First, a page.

Important Internet space update: In the event of a government shutdown, NASA's Jet Propulsion Laboratory's Near Earth Object Office will not be warning the public about "potentially hazardous" asteroids and comets that could approach Earth via Twitter.
In the event of government shutdown, we will not be posting or responding from this account. We sincerely hope to resume tweets soon.
— Asteroid Watch (@AsteroidWatch) October 1, 2013
Yes, this was a service NASA was providing. But don't worry too much, they later clarified that even in the event of a shutdown many astronomers and observatories will still be watching the sky. And it's actually sort of a big deal. Just this past February, an asteroid known as 2012 DA14 thought to be around 150 feet across came nearer to Earth than the Moon and even some weather and communications satellites. If it had been on a collision course with Earth, it would have resulted in an explosion equivalent to around 2.4 million tons of TNT.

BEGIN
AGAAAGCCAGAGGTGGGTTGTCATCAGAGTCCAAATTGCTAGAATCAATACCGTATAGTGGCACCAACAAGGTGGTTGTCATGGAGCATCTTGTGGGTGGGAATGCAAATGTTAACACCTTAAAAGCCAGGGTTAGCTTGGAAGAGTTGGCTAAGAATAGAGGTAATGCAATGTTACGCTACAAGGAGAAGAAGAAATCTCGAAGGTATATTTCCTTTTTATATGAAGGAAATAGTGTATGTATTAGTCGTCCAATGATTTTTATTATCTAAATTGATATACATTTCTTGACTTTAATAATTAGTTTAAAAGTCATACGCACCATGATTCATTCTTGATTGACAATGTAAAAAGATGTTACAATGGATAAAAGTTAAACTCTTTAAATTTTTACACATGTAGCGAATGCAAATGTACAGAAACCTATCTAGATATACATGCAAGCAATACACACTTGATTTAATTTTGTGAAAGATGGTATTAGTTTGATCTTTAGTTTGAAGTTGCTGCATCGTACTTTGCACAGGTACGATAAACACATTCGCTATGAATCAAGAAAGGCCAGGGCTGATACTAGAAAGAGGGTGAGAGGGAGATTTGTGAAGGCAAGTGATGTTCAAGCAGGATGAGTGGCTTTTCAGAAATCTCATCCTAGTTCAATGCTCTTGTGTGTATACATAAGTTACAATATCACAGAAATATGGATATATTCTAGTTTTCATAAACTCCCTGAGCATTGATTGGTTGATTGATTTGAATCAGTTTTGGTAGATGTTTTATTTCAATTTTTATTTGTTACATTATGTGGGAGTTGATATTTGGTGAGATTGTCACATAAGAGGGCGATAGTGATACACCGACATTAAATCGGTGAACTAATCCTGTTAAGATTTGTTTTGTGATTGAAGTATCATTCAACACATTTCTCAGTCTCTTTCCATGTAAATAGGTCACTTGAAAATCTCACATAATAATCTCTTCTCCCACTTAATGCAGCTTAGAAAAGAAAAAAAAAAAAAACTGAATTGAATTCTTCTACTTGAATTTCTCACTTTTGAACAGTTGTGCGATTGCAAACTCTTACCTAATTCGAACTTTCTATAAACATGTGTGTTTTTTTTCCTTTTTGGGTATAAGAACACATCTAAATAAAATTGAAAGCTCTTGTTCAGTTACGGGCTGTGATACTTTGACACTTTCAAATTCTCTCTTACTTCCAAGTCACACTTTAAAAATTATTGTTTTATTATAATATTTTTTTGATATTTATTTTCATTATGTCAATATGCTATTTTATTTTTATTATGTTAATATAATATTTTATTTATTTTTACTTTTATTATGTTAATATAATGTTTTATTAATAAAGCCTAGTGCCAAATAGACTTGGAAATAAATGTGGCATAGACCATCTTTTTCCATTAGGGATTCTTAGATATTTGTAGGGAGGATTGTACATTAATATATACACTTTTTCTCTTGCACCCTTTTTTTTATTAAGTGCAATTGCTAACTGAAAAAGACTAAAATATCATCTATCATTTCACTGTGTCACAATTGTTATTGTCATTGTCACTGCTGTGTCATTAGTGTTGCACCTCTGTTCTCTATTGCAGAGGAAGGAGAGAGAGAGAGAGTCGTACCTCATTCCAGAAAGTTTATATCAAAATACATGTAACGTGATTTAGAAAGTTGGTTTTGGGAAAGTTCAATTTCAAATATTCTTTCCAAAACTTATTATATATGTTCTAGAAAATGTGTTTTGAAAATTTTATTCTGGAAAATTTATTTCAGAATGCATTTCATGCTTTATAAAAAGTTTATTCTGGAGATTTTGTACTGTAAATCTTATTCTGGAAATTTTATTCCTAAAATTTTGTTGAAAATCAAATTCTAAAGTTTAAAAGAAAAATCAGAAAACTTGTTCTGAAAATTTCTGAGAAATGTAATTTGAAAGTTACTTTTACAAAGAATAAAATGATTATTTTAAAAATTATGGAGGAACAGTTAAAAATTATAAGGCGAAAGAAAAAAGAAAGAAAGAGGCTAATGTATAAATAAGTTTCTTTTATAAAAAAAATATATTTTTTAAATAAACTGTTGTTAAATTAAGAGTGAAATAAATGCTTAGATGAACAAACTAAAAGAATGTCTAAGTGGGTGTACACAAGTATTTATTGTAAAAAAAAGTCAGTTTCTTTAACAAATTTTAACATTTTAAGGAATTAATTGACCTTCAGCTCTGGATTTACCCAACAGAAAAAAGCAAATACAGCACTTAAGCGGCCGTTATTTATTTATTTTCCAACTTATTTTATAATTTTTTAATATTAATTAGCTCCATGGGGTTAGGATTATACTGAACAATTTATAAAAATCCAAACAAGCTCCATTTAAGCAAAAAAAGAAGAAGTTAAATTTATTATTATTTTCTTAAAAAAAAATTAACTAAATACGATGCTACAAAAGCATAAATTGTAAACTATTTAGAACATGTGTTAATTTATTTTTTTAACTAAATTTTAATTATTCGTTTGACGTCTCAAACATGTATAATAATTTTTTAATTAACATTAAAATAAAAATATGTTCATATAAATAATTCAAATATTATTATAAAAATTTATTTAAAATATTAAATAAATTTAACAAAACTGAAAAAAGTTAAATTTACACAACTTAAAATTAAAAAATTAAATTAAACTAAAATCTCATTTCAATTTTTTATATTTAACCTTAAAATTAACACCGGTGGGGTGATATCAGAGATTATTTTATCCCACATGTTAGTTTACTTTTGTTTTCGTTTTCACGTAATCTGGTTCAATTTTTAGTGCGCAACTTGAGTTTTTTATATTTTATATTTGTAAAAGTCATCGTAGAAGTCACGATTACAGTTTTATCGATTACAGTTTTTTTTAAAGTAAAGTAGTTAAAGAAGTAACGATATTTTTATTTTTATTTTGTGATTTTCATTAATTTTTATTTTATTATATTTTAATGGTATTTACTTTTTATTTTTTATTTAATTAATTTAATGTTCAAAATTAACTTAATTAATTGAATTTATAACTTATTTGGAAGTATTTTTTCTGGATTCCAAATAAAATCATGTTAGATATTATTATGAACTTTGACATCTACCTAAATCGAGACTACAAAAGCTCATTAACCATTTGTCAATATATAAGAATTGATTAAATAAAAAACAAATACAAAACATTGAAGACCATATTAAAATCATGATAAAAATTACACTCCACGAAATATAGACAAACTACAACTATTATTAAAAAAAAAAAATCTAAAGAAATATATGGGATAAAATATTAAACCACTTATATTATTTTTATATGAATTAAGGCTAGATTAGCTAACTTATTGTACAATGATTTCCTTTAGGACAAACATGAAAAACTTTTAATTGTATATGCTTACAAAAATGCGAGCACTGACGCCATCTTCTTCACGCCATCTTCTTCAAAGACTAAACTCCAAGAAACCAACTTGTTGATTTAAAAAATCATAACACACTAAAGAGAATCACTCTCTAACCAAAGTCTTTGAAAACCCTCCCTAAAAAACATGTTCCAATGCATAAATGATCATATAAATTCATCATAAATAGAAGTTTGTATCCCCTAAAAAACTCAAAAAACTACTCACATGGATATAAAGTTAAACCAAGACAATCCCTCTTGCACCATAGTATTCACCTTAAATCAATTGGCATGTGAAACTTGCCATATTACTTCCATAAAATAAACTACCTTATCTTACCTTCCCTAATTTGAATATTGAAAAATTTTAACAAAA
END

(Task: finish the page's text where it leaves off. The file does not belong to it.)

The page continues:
But we only discovered that asteroid around a year before it flew past us and we didn't really have a Bruce Willis type plan to deal with it if it had set its sights on Earth. Ed Lu, a former astronaut and head of a nonprofit dedicated to protecting humanity from asteroids, told NPR at the time that "[t]here's no way we could have stopped this," adding that there's "[n]othing we could have done" except maybe to evacuate the area.
Aren't you comforted by the fact that 97 percent of NASA is currently furloughed now?